Key EU jobs go to Italy and Poland
- 30 August 2014
Last month, they couldn't agree.
But after weeks of careful preparation for this meeting, EU leaders have filled two more of the senior jobs in the European Union.
Poland's Prime Minister, Donald Tusk, will become the President of the European Council.
And Italy's Foreign Minister, Federica Mogherini, has won the race for the longest official title in the EU. She will take over from Catherine Ashton as the next High Representative for Foreign Affairs and Security Policy (and vice-President of the European Commission).
There were, and still are, member states who are concerned that Ms Mogherini lacks experience and may be too soft on Russia.
She now has an opportunity to prove the sceptics wrong.
"We still all know that the military way is not the solution (in Ukraine)," she said after being nominated. "We have to keep the diplomatic way open."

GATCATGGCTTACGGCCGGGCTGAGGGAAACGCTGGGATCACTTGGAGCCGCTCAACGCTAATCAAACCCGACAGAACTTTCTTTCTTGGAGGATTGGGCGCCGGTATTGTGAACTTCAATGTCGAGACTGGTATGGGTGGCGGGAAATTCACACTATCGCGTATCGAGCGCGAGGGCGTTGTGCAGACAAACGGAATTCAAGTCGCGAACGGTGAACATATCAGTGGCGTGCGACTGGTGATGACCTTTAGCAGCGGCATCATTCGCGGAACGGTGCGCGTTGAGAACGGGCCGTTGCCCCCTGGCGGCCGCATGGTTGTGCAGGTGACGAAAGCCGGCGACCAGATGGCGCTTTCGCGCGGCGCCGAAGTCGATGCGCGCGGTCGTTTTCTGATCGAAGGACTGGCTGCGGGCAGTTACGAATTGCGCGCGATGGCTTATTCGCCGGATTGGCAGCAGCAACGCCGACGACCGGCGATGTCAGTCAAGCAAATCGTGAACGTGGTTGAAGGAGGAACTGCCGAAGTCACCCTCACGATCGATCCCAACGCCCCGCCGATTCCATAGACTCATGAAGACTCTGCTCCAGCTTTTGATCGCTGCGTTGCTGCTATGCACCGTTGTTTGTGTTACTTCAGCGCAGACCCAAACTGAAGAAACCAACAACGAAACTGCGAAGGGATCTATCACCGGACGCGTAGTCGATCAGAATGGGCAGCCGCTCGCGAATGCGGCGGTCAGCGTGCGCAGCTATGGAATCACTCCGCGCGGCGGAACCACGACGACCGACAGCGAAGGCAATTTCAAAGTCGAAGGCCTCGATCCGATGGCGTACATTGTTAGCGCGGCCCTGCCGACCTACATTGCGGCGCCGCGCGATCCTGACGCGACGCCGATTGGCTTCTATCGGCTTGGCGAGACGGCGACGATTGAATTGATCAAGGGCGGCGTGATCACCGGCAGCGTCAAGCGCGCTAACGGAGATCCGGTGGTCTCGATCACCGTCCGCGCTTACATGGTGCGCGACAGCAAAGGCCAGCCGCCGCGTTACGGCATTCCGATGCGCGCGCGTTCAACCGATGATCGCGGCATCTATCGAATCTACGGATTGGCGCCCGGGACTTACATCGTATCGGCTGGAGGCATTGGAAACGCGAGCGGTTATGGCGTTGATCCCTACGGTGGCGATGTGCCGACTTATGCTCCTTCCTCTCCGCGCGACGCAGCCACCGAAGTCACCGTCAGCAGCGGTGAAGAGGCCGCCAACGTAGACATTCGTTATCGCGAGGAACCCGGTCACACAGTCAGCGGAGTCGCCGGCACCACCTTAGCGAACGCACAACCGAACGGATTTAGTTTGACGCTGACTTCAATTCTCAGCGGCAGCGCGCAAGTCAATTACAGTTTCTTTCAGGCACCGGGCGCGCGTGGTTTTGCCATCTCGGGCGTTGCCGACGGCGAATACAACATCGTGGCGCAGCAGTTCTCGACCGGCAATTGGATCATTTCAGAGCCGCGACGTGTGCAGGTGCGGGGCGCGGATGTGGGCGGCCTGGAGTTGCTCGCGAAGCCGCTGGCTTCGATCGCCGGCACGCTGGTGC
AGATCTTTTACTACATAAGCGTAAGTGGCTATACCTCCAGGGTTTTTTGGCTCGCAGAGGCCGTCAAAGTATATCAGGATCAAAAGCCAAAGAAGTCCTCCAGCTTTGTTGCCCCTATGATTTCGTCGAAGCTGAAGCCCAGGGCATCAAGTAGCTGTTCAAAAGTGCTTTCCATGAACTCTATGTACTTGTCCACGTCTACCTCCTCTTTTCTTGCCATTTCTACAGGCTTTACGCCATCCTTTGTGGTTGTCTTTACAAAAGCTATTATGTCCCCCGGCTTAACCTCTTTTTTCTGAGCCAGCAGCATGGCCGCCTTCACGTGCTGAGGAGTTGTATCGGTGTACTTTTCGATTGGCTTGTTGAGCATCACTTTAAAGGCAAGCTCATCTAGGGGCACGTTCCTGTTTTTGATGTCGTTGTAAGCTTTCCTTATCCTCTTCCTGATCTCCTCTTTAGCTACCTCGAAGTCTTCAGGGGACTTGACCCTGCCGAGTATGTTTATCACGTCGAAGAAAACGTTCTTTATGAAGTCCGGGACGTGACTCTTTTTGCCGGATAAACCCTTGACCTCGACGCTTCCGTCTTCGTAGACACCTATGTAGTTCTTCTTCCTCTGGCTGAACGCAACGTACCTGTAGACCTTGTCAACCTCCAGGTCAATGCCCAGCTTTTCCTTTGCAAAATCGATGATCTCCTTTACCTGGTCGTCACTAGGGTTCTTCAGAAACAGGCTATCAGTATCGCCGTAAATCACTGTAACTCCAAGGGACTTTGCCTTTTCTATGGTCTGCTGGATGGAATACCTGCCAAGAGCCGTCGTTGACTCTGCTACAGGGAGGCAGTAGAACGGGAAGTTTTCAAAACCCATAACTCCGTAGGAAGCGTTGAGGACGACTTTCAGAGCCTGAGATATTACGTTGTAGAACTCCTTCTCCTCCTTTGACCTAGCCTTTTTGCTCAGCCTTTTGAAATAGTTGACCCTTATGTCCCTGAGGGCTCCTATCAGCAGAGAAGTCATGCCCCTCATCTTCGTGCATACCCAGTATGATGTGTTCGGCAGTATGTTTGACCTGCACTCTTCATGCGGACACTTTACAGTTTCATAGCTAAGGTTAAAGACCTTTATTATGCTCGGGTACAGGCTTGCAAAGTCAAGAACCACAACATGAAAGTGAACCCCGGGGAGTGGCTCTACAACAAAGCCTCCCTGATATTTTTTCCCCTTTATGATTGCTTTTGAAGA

And the presence of Mr Tusk will help alleviate some of the fears expressed by those who initially opposed Ms Mogherini's appointment.
He will bring with him to his new job Poland's robust criticism of Russian actions in Ukraine.
"We obviously have various points of view (in the EU)," Mr Tusk told a news conference.
"(But) it is important for all of us to work on a policy towards the Ukraine-Russia conflict… that enables us to reach peace."
Of course, the choice of new leaders for two EU institutions was not just about responding in an appropriate way to the crisis in Ukraine.
There were several important issues of balance at stake.
One of the EU's top jobs has gone to a woman. Another has gone, for the first time, to a politician from a former communist country in Eastern Europe.
There was also the need to balance appointments from the centre left and the centre right.
Now attention will turn to the rest of the portfolios on the next European Commission - announcements are expected to be made in about a week's time by the incoming Commission President, Jean-Claude Juncker.
Several countries, including the UK, are pushing for high-profile economic jobs on the Commission. Some of them are bound to be disappointed.
Trying to define a new, reformed relationship with Britain will be one of the EU's main tasks over the next few years.
"No reasonable person can imagine the EU without the UK," Mr Tusk said after his appointment was confirmed. "I can't imagine it myself."
As President of the European Council he will now play a crucial role in trying to find a compromise, in the run-up to a possible British referendum on EU membership in 2017.